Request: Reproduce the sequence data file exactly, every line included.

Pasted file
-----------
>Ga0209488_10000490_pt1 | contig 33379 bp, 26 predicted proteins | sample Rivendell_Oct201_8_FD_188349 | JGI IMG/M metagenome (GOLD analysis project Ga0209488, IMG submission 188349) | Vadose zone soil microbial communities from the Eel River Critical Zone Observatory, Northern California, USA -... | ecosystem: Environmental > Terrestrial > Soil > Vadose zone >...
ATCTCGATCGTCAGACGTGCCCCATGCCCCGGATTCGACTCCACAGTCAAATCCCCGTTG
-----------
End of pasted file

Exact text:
>Ga0209488_10000490_pt1 | contig 33379 bp, 26 predicted proteins | sample Rivendell_Oct201_8_FD_188349 | JGI IMG/M metagenome (GOLD analysis project Ga0209488, IMG submission 188349) | Vadose zone soil microbial communities from the Eel River Critical Zone Observatory, Northern California, USA -... | ecosystem: Environmental > Terrestrial > Soil > Vadose zone >...
ATCTCGATCGTCAGACGTGCCCCATGCCCCGGATTCGACTCCACAGTCAAATCCCCGTTG